Results tagged ‘ Scott Boras ’
Agent Scott Boras held court Wednesday at the Winter Meetings, which he typically does, and addressed several topics, including the Cubs recent signing of free agent Jon Lester.
“Jon Lester, you go to the games, you watch him pitch, you sit behind him, this guy has great stuff,” Boras said. “He’s really a difficult pitcher to hit now because he’s really learned to regulate his speeds. He can overpower you, he can finesse you, and he really is a big-game pitcher. I think the Cubs got a great deal. I think he’s a really, really impactful player and a dominant, dominant pitcher.”
A year ago, Boras criticized the Cubs for not spending on free agents. This year is different.
“This is the place we’d always hoped the Cubs would be,” Boras said. “That is, filling the stadium with the type of talent that is going to make it a contending team. It’s hard, there’s no question, to take the steps that they’ve done, to bring in some veteran players. I think, much like swimming pools, when there’s too many kids in the pool, it changes the color of the water. You’ve got to make sure that that combination is appropriate to win, but certainly I give the Ricketts family and the group that they’ve given the ‘go’ sign on this -– it’s great to see the monsters of the midway are back at it on both sides of town.”
Re: the “monsters” reference, Boras was referring to the moves the White Sox have made.
— Carrie Muskat
If Cubs fans are upset at how long it’s taking the team to complete its rebuilding process, they have a friend in agent Scott Boras.
“The idea is it’s going to take some time for them to reach the resolve to say that they’re going to compete on all fronts to win a division or build a franchise,” Boras told reporters at the baseball Winter Meetings on Wednesday when asked about the Cubs.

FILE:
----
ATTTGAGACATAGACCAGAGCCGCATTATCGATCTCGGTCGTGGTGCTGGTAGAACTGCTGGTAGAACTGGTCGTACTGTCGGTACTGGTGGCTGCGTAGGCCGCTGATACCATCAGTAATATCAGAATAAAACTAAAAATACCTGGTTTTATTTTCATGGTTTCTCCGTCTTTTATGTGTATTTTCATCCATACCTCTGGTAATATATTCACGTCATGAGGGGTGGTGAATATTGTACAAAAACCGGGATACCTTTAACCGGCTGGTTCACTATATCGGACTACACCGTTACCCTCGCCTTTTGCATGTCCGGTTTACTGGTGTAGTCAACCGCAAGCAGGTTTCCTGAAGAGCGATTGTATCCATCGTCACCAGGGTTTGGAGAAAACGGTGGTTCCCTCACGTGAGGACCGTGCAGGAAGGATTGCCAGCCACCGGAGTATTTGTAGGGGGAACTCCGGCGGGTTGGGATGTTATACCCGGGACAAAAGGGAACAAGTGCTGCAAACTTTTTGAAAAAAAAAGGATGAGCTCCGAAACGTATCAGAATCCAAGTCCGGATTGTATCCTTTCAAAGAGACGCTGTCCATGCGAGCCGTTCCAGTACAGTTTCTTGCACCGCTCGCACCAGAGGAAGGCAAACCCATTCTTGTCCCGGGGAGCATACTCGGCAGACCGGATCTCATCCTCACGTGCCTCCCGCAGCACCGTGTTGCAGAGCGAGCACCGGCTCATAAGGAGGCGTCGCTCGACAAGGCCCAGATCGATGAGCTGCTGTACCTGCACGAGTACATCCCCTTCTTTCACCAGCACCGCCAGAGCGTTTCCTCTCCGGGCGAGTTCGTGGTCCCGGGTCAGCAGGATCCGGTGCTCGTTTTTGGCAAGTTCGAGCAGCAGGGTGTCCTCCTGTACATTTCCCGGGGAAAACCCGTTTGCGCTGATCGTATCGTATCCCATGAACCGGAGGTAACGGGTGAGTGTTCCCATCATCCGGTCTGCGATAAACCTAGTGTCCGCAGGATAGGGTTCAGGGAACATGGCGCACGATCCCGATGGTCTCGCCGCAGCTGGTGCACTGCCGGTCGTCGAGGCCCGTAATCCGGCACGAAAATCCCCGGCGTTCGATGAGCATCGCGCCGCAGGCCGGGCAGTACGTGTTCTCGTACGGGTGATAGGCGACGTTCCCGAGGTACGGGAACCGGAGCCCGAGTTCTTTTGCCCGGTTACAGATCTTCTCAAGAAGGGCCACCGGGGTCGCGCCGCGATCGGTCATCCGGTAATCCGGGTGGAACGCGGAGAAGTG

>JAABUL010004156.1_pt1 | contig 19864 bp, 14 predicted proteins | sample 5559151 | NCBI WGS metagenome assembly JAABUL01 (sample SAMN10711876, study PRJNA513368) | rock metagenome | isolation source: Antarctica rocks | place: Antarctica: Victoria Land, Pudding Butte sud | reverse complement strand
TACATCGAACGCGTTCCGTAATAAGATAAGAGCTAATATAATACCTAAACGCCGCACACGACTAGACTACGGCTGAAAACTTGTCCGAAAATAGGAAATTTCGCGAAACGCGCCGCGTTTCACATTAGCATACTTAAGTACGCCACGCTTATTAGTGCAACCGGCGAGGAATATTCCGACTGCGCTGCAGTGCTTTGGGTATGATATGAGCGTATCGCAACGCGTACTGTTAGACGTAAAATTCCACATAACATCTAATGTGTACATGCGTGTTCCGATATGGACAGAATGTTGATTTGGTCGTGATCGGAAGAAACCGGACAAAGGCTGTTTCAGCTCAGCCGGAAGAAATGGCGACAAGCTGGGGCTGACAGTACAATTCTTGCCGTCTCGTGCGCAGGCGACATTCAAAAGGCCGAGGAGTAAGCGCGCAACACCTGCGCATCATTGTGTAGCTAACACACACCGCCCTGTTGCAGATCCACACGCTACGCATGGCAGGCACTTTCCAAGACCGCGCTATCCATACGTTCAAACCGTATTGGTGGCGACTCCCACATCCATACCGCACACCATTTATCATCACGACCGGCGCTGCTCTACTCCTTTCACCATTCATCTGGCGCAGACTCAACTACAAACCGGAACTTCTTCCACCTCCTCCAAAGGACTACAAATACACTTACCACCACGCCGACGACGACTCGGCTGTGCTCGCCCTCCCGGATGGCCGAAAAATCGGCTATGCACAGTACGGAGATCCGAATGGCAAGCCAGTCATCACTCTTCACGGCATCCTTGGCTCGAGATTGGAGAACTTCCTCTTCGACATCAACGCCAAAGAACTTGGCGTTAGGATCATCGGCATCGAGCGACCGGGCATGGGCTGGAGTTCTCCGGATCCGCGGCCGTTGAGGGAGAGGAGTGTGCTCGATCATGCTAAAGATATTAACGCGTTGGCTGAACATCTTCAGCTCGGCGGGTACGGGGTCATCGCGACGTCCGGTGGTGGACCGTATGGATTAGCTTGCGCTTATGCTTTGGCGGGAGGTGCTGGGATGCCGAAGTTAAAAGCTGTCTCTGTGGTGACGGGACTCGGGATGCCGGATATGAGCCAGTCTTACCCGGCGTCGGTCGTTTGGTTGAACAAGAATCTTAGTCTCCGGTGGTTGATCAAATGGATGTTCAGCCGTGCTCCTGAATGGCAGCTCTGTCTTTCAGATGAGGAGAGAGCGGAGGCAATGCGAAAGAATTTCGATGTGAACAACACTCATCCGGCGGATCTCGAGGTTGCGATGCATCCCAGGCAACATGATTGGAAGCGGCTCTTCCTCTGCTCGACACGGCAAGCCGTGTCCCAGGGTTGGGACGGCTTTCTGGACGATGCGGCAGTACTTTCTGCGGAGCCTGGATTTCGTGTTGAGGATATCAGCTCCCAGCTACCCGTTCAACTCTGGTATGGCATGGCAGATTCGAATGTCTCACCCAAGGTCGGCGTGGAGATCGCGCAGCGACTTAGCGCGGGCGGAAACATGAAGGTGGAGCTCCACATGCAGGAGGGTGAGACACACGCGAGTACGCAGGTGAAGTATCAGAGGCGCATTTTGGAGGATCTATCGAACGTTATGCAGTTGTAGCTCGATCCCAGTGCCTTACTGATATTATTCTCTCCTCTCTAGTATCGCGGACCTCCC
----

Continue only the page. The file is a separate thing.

“Obviously, it’s internal and I know the fans and baseball [operations] people have a plan afoot,” Boras said. “It’s just that normally with major market teams, you see a little bit different approach than you see here [with the Cubs]. This is more of a small-market approach if you will.”
The Cubs’ plan since Theo Epstein took over as president of baseball operations prior to the 2012 season is to develop their own players in an effort to build a solid foundation of homegrown talent. That includes two of Boras’ clients, Albert Almora and Kris Bryant.
“I think everybody knows that we have great respect for their baseball people there,” Boras said of the Cubs’ front office. “They’ve done a great job in the Draft. They know what they’re doing. The real thing has nothing to do the baseball people or how the organization is run. It’s just the fact that you have a major market team that has dramatically more revenues than most clubs that do take this type of approach.
“The Cubs have the capacity to sign any player they want in baseball,” Boras said. “The question is whether they think it fits their plan.”
Epstein said he had a great relationship with Boras and seemed more amused by the comments.
“It’s not the first time an agent has used the media to try to compel a team into spending huge amounts of money without knowledge of that club’s financial situation,” Epstein said. “It’s not a surprise and we’re not going to get into a war of words with Scott other than to say the folks who work at the Cubs probably have a better understanding of our situation than he does. We look forward to working with him and to continue to sign his players.”
— Carrie Muskat